Throughout the world, nature’s most majestic birds are dying from an unseen but common cause: rat poison. The indirect effects of rodenticides harm creatures from great horned owls to red-tailed eagles, as well as songbirds, foxes, skunks and a host of other mammals. Learn why these second-generation poisons spell big trouble for wildlife and which alternative methods are safe for the feathered folk in your yard.
Potent New Poisons
Rodent poison has always posed a risk to predators. Both first- and second-generation poisons cause death by preventing blood from clotting, and the dangerous anticoagulant effects are passed along to any animal who eats them. However, the second-generation poisons such as Havoc and Talon are more lethal to wildlife because they kill more slowly, allowing the rodent to go back to the bait station for seconds or thirds before dying. This increased consumption gets passed along as a lethal dose to predators. In addition, the slow death leaves rodents weak and dazed for days, making them easy prey to owls, foxes and other hunters.
Follow the Food Chain
According to Audubon, a non-profit dedicated to bird conservation and education, a majority of many owls test positive for rodenticides in their systems. Studies conducted in New York reveal the chemicals in 81 percent of great horned owls, while studies in California found the substances in 92 percent of raptors in San Diego County and 78 percent of mountain lions. Research in Denmark, Great Britain, and Canada report similar findings.
Once enough brodifacoum, difethialone or other rodenticide enters the system, owls experience lethal effects on their circulatory systems. Reduced red blood cells starve the tissue of oxygen, and the animals suffer internal bleeding and hematomas. In 2012, New York’s beloved red-tailed hawk Pale Male, who nests at 927 Fifth Avenue, lost his mate to brodifacoum poisoning just before she laid eggs. Others survive in the short-term only to die later of a cut that can’t heal because of poor clotting or generally weakened circulatory systems.
Dangers to Pets and Children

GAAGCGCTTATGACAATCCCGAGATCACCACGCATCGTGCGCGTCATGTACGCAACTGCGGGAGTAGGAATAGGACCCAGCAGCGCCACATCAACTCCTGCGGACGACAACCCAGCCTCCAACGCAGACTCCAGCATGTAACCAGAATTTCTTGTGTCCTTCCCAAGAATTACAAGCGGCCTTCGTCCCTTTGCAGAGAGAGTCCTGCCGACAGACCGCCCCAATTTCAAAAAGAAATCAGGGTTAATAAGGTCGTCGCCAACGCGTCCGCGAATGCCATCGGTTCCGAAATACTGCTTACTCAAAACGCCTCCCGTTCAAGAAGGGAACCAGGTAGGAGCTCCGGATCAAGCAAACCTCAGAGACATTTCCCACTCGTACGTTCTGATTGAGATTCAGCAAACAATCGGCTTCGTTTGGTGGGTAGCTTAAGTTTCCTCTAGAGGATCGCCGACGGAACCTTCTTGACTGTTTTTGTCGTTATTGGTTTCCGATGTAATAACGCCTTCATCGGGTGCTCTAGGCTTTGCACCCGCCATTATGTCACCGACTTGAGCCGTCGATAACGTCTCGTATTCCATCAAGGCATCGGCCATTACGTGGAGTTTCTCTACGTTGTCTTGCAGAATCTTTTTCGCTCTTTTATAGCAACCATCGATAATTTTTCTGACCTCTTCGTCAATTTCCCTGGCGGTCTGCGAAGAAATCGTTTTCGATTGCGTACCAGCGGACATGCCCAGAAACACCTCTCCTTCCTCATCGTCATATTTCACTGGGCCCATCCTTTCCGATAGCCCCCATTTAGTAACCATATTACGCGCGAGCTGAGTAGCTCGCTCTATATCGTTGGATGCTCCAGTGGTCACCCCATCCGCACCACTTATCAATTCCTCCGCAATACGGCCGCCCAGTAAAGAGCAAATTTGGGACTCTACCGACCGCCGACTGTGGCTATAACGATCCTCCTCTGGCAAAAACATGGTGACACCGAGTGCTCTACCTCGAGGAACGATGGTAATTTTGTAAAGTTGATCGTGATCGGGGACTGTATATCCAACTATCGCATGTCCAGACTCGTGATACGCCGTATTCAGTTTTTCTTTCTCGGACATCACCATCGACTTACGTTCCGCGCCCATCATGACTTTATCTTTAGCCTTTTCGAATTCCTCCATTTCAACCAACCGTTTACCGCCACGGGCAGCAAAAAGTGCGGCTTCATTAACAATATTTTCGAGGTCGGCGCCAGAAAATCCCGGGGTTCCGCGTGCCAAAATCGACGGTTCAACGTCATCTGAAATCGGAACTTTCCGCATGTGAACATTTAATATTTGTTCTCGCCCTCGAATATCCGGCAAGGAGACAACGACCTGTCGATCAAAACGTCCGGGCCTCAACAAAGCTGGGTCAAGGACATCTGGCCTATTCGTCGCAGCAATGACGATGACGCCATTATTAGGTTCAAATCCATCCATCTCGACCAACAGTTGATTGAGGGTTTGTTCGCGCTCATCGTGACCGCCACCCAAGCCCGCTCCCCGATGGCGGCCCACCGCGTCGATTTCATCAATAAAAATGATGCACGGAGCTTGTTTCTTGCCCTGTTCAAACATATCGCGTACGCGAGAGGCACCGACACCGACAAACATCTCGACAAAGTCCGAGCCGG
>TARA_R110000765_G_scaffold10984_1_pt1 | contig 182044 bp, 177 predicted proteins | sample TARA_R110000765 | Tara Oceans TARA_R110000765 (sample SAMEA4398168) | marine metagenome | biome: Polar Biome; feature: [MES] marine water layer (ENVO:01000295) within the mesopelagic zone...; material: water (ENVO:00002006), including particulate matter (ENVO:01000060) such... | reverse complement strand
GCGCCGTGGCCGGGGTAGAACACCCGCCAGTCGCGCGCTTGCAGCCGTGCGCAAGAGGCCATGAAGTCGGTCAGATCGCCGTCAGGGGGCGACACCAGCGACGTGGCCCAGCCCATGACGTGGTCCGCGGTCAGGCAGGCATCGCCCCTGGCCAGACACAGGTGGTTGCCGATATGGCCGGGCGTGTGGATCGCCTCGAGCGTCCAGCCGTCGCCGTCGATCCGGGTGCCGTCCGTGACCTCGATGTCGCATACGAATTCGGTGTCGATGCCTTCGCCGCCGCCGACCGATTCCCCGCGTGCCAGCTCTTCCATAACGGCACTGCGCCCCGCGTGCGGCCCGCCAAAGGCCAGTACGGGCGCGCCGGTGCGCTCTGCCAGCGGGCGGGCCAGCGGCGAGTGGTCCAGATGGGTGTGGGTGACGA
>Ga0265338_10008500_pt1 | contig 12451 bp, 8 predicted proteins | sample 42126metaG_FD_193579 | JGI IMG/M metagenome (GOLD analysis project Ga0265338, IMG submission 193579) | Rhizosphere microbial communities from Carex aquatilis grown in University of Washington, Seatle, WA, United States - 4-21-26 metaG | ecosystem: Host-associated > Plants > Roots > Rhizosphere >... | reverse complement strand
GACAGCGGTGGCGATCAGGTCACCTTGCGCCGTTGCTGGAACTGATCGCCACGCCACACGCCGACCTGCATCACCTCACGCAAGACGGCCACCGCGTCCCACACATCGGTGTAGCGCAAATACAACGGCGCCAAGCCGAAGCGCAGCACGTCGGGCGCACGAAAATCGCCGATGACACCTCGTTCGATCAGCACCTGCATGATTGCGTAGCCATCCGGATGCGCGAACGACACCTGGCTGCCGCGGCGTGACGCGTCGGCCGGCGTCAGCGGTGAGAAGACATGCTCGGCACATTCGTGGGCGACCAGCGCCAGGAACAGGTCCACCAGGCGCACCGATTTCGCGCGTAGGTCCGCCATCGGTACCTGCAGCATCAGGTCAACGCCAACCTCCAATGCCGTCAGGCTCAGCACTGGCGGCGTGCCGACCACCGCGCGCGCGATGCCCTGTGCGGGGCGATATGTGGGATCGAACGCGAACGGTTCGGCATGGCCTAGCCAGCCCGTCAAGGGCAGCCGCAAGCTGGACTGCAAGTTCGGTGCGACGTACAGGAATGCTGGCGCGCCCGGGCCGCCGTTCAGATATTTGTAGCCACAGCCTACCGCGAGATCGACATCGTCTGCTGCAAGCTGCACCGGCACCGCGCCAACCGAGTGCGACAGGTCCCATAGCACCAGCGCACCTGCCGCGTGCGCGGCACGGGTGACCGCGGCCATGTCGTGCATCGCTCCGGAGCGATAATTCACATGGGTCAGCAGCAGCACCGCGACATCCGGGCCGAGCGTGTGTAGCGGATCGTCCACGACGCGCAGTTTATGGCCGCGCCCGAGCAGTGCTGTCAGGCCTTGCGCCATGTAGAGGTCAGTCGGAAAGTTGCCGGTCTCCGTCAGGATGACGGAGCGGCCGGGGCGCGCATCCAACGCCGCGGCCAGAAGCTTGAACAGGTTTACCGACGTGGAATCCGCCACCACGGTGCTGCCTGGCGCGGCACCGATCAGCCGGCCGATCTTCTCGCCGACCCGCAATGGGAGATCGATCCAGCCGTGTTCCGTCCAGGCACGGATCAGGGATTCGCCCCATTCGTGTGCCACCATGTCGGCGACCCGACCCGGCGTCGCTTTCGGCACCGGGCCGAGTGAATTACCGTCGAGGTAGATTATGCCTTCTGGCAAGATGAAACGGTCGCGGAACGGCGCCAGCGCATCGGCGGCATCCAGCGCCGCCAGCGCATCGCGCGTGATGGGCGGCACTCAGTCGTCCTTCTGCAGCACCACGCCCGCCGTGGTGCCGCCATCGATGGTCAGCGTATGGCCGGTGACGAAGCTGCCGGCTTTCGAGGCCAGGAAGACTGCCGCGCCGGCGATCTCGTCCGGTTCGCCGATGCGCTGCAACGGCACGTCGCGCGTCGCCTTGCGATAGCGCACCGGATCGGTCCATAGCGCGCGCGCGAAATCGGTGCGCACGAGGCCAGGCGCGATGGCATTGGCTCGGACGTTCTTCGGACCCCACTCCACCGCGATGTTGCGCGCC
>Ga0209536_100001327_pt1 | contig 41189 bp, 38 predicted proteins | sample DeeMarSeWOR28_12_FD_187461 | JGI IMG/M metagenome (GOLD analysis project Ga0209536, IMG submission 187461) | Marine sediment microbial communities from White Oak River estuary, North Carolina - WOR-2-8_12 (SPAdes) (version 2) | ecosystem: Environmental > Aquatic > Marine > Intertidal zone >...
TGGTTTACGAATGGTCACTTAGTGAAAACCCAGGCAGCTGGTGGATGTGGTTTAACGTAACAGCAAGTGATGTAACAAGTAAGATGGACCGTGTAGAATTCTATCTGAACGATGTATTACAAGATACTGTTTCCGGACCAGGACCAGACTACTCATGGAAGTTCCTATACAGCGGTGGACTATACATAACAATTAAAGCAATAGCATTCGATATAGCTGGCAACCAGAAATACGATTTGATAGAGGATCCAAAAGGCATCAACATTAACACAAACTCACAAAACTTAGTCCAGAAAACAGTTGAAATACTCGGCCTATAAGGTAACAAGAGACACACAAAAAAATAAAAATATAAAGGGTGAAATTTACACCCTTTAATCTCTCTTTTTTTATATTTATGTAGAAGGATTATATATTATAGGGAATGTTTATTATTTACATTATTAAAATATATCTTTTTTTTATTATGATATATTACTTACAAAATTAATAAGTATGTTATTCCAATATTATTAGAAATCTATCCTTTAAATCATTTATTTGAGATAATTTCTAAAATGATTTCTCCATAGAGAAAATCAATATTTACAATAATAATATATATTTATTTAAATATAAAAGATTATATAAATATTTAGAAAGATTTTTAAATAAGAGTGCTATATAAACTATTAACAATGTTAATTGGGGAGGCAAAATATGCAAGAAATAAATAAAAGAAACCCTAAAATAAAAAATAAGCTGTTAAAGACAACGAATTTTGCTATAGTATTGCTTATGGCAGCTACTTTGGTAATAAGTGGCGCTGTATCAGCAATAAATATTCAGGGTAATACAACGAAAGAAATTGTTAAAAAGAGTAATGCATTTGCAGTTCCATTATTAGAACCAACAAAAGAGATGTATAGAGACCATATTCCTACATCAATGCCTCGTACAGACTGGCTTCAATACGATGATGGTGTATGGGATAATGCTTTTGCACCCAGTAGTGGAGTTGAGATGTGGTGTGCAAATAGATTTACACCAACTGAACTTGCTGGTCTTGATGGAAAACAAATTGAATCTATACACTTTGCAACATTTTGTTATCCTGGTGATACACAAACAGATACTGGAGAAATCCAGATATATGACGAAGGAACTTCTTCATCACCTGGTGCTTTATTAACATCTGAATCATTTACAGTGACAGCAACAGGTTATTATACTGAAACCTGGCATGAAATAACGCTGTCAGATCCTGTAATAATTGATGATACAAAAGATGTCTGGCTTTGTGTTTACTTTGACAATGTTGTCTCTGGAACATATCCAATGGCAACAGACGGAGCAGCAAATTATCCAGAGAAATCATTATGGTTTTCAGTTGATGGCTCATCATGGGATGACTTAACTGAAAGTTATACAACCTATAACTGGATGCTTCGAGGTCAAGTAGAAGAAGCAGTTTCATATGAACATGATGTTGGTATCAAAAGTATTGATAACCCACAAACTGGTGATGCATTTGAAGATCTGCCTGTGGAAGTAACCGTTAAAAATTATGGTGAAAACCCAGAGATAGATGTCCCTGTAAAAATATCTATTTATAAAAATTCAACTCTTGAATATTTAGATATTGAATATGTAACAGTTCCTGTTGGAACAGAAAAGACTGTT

The dangers are not limited to wildlife. Audubon reports that a 2003 EPA study discovered over 25,000 cases of children poisoned by rodenticides in a four-year span. Licensed exterminators are required to place the poison in baiting stations to prevent accidental ingestion, but this makes no difference to family dogs and cats who ingest dying or dead rodents. Such pets die every year from fatal poisonings, and many pet owners are unaware of the dangers of using rodenticides.
Scientists are still uncovering the long trail of these poisons, which show up even in non-predatory animals, including songbirds, deer, possums, and waterfowl. Small mammals may burrow into bait stations and absorb some of the chemicals through skin contact, and insects may similarly pick up the poison on their bodies and then be eaten by songbirds.
A Ban With a Big Loop Hole
In response to the ecological dangers, the EPA now limits the use of second-generation rodenticides. In a decision that went into effect in 2011, the new rules prevent consumers from buying the poison, but permit professional exterminators to use the chemicals provided they purchase at least 16 pounds and use tamper-proof bait stations. Critics say that the partial ban is an improvement but not a solution, citing the fact that owls and other mammals who hunt poisoned rodents are still at high risk.
What to Use Instead
Conservation and bird advocacy groups urge consumers to control rodent populations with mechanical means instead of poisons, including snap traps and electrocution traps. If you must resort to poison, choose first-generation versions such as chlorophacinone, diphacinone and warfarin. Although they require more than one dose, these older chemicals are just as effective over the course of a one week period and pose far fewer risks to wildlife.
Despite gains, the threat isn’t over yet. Owl populations still come into contact with poisoned rodents. Do your part to help by eschewing these potent poisons yourself.
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